Release Date: October 11, 2011
In a world where most bands can be pigeonholed in to categories such as punk, metal, hard rock, blues, and so on, it’s refreshing to see a band like New Jersey’s Parlor Mob come along. The band’s follow-up to 2008’s And You Were A Crow is one of the most solid straight-ahead rock records I’ve heard all year. As many bands do with their second efforts, The Parlor Mob have retained some of the first CD’s sound, but have also branched out, showing a wide variety of musical influences on Dogs.
From the first listen, I was truly hooked on this CD and couldn’t turn it off, and after hearing most of the choruses the first time, I was singing along by the second time through. The songs are hook-laden, catchy, and most of them contain lyrics which we can all relate to and can interpret in many ways.
Dogs definitely shows that the band has roots in a Zeppelinesque blues-rock style, but the CD goes well beyond the Led Zeppelin comparisons. There are elements of indie rock, hard rock, progressive, and even some acoustic material on this record. I can hear The Flaming Lips, Audioslave, Rage Against the Machine, Kansas, and many more influences. The members of The Parlor Mob blend all of this together, and give us a truly unique, and extremely good, CD.
Vocally, Mark Melicia reminds me of a younger combination of Zach de la Rocha (Rage Against The Machine), Jeff Keith (Tesla), and Jamie Roe (Guardian/Adrian Gale), but he also has a sound that’s uniquely his. Over all, the vocals seem a bit more emotionally charged on Dogs than they do on And You Were a Crow.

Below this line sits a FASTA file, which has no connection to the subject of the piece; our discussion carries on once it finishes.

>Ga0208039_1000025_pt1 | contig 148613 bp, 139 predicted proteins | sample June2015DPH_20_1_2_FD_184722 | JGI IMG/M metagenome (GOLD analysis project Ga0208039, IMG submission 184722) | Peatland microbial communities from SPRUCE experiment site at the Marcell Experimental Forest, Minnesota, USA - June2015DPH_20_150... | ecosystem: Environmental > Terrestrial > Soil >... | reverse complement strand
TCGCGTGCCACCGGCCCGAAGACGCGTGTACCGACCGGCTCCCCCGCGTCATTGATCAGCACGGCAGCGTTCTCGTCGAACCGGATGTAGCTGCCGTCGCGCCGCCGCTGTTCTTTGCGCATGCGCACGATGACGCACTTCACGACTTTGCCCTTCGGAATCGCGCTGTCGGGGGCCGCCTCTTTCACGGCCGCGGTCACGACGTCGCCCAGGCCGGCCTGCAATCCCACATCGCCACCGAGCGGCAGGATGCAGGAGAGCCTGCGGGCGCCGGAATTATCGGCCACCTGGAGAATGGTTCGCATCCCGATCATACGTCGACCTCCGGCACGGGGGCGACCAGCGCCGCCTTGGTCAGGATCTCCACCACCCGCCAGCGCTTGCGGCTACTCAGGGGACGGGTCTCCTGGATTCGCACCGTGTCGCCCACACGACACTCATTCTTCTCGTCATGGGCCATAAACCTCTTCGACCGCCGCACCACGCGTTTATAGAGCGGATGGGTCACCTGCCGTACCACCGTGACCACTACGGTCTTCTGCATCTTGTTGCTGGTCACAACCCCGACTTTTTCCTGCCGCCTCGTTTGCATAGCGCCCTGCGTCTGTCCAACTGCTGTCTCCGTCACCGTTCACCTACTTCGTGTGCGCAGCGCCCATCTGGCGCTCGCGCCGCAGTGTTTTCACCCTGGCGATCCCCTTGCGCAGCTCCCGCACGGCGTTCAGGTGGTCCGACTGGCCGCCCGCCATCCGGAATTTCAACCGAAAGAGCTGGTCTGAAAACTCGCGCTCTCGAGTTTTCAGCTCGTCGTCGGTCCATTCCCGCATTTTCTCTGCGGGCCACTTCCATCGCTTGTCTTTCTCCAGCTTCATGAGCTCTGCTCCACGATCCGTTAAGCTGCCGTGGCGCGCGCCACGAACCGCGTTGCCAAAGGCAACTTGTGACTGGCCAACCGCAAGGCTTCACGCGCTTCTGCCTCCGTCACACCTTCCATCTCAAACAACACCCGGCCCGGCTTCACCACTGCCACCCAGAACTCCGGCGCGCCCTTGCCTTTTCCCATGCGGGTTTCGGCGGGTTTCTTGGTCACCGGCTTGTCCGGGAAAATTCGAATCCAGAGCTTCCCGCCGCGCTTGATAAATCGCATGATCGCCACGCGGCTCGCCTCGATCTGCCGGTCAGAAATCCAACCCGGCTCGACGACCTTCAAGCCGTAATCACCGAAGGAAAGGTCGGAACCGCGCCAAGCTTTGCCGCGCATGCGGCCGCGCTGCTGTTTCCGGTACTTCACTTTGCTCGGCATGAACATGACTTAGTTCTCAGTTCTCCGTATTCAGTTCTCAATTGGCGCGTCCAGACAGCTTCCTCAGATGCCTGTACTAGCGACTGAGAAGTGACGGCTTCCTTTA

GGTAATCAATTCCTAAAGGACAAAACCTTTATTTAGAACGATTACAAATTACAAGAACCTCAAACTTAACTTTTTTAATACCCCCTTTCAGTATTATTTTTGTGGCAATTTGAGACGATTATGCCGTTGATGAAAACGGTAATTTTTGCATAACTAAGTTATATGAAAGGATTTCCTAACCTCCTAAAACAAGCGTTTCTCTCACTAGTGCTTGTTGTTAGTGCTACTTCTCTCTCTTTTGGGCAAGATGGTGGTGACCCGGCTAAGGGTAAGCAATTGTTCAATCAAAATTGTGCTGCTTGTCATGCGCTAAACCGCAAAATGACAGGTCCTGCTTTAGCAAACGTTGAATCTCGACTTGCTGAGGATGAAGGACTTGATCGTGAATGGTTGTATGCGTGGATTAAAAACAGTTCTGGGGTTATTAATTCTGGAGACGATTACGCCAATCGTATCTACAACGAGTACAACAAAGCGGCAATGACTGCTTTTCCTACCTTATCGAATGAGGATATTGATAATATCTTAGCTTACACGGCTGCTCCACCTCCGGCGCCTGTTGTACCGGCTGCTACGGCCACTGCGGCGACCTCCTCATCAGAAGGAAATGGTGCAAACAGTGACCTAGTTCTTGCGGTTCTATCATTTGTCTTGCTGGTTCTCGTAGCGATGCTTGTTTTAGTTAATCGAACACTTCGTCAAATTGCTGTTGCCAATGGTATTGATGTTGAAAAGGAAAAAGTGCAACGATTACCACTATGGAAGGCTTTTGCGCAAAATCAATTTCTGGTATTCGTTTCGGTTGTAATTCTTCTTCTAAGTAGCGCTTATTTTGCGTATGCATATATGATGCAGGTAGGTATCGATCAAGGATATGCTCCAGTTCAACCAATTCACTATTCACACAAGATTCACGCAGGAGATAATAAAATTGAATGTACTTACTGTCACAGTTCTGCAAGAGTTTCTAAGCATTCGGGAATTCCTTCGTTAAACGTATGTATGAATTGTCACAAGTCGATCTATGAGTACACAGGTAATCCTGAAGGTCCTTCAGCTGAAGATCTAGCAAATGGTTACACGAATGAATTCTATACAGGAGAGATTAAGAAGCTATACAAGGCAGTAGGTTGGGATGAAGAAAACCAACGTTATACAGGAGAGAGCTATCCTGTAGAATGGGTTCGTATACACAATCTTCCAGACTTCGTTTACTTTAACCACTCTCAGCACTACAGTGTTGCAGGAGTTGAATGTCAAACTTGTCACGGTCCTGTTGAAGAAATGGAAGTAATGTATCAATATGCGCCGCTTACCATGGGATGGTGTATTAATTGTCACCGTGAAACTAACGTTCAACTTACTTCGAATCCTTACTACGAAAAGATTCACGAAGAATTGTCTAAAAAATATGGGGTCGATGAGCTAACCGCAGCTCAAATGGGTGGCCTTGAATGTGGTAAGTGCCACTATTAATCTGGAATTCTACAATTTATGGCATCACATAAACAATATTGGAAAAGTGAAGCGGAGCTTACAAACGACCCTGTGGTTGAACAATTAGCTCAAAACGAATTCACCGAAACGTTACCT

Dogs starts out with “How It’s Going to Be”. The verses on this track seem a bit violent, but the chorus, to me, has an “I’ve given up, I’m done with this crap” vibe. Mark Melicia’s vocals on this song have the odd combo of influences I described above. Musically, it has the 90’s alternative vibe going for it. It almost brings to mind a cross between Pearl Jam and older Flaming Lips. Strange combination, yes, but that’s the feel I get from it.
Next up is “In To The Sun”, the band’s current single. This is a hard-driving, feel-good rocker that says “Yeah, things are hard, we’re struggling now…But we’re heading into the sun; we’ll come out of this on top”. It’s about not breaking down, not giving up when life kicks your butt and knocks you down. A very good choice as the first single.
Next up is “Fallback”. Crunchy guitars provided by Paul Ritchie and David Rosen, and a bit of a Red Hot Chili Peppers/Rage Against the Machine influence in the rhythm section of Anthony Chick (bass) and Sam Bey (drums) give this one a hard rock/funk feel. Lyrically, my guess is that it’s about a girl who’s a complete mess, and it’s finally time to tell her to grow up and get a clue.
“Practice In Patience” seems to be a song about a love that’s starting to come apart, but can still possibly be saved. Mark delivers one of the most emotionally stirring performances on the CD so far, turning this mostly acoustic track into an all-out power ballad minus a guitar solo. This track is, so far, Mark’s shining moment, and lets us know that he’s a voice all rock fans need to notice.